In my opinion, it need not. The residual bond may entail some ongoing obligation, for example, if the former partners have children together, or at the very least a general Christian obligation to love of neighbor. But this need not disallow a second marriage any more than it would disallow a widow or widower from marrying again.
But isn't there a difference between a marriage that ends because of the death of a spouse and a marriage that ends because of the death of the marriage?
This is a difficult question because of the complexity of beliefs about life after death and whether relationships that begin on Earth experience an ongoing fulfillment in the next world. One argument is that the " 'til death do us part" vow allows for a new marriage in cases where one partner dies because God only intends for marriage to be in this world. Therefore, the bond of marriage is dissolved once one partner dies. But many Christians believe in the possibility of union after death. In that case, those who die still live in another world, so the ontological bond between spouses remains. My point is, I'm not sure we can justify treating remarriage after divorce as if it were completely different from remarriage after the death of a spouse.
In your book Just Love, you suggest that we explore "the faithful ways of ending marriages and the faithful possibilities of beginning again." Can you say more about that?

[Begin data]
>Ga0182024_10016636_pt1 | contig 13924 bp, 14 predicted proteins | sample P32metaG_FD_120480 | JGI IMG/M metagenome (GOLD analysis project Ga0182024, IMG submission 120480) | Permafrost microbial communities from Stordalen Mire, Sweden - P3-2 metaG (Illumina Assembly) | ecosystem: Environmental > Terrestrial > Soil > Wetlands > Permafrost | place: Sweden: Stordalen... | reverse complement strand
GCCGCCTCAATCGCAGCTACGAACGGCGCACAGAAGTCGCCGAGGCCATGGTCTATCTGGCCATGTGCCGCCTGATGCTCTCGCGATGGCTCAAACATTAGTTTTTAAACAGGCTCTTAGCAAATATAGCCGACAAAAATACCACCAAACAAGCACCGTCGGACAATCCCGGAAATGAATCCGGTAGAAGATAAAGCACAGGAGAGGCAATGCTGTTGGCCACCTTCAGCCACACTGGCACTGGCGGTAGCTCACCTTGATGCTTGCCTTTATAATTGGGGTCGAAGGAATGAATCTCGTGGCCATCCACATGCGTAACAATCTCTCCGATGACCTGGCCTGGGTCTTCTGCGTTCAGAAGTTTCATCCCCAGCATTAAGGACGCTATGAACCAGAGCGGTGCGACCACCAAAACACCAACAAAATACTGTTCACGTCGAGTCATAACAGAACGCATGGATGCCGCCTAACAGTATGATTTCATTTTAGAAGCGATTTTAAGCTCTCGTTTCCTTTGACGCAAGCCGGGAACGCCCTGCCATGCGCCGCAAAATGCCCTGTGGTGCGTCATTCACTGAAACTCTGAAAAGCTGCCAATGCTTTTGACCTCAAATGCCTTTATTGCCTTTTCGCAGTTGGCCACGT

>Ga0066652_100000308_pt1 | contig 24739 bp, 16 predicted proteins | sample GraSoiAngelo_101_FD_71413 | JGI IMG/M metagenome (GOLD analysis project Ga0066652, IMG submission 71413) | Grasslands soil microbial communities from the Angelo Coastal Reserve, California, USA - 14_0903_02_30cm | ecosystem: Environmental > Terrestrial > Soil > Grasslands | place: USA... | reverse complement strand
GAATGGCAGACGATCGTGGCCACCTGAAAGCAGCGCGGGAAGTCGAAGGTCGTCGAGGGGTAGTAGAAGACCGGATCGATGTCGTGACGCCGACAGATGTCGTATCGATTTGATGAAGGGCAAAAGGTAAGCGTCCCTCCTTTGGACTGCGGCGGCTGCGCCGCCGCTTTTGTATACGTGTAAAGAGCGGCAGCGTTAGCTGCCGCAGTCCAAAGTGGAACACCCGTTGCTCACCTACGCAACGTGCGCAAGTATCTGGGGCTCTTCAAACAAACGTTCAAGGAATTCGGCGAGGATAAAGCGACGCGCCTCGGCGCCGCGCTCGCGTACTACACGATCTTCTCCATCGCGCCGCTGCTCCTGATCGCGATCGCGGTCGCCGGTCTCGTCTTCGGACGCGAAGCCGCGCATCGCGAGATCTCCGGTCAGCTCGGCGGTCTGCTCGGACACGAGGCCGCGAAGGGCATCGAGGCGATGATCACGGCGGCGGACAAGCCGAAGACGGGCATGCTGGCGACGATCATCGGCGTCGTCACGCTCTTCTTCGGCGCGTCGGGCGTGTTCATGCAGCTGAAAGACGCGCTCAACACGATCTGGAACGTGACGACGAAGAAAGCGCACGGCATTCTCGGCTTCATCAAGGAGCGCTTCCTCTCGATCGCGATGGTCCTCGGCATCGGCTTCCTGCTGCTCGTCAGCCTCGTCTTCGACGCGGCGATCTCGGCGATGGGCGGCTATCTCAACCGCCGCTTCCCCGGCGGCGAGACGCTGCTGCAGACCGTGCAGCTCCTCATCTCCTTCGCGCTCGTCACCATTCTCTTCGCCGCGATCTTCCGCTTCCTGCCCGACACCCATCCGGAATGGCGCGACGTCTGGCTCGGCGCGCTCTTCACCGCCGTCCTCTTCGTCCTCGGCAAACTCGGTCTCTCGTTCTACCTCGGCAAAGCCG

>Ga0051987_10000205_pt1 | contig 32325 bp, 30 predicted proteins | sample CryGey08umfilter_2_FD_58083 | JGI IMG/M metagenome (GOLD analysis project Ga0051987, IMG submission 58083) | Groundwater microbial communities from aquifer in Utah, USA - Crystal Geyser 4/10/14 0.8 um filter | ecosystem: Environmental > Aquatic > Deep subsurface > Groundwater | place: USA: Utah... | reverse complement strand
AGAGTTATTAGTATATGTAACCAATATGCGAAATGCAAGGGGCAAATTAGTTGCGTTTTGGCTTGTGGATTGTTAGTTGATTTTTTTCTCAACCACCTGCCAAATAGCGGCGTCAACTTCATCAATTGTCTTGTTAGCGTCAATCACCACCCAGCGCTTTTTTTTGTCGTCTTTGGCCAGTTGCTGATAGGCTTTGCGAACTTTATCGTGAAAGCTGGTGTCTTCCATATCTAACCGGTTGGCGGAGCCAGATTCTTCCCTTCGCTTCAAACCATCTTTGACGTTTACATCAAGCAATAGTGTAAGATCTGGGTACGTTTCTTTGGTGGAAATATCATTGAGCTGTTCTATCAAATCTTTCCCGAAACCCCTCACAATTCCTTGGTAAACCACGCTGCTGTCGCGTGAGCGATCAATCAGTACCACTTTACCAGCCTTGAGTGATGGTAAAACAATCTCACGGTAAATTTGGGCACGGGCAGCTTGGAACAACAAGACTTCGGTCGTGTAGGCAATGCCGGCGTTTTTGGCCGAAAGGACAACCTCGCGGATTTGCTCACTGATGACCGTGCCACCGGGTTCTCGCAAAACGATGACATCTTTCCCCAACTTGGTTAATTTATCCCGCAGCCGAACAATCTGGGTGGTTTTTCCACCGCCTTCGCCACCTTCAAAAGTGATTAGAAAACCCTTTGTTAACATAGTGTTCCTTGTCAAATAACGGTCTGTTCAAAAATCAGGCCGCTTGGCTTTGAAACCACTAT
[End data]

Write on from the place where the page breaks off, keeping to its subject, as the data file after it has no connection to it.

Christians believe that the grace of God is available in and through Christian marriage. The evidence of failed marriages suggests that this grace is not automatically effective. So we have to broaden our questions and explore the ways in which grace works in our loves, our capacities and incapacities, our promises, our ordinary efforts to live out our lives together, and even in our failures. It is especially important to look more deeply into what I call "the way of fidelity," which is what I do in Personal Commitments. As we gain wisdom from exploring and living all of these questions our hope can be that we -- the whole church -- will find healing words that will both strengthen marriages and, if and when it is necessary, ease the suffering of their ending. I believe that grace can extend in all of these directions.
[Jamie L. Manson is NCR books editor. She received her Master of Divinity degree from Yale Divinity School, where she studied Catholic theology and sexual ethics. Her email address is firstname.lastname@example.org.]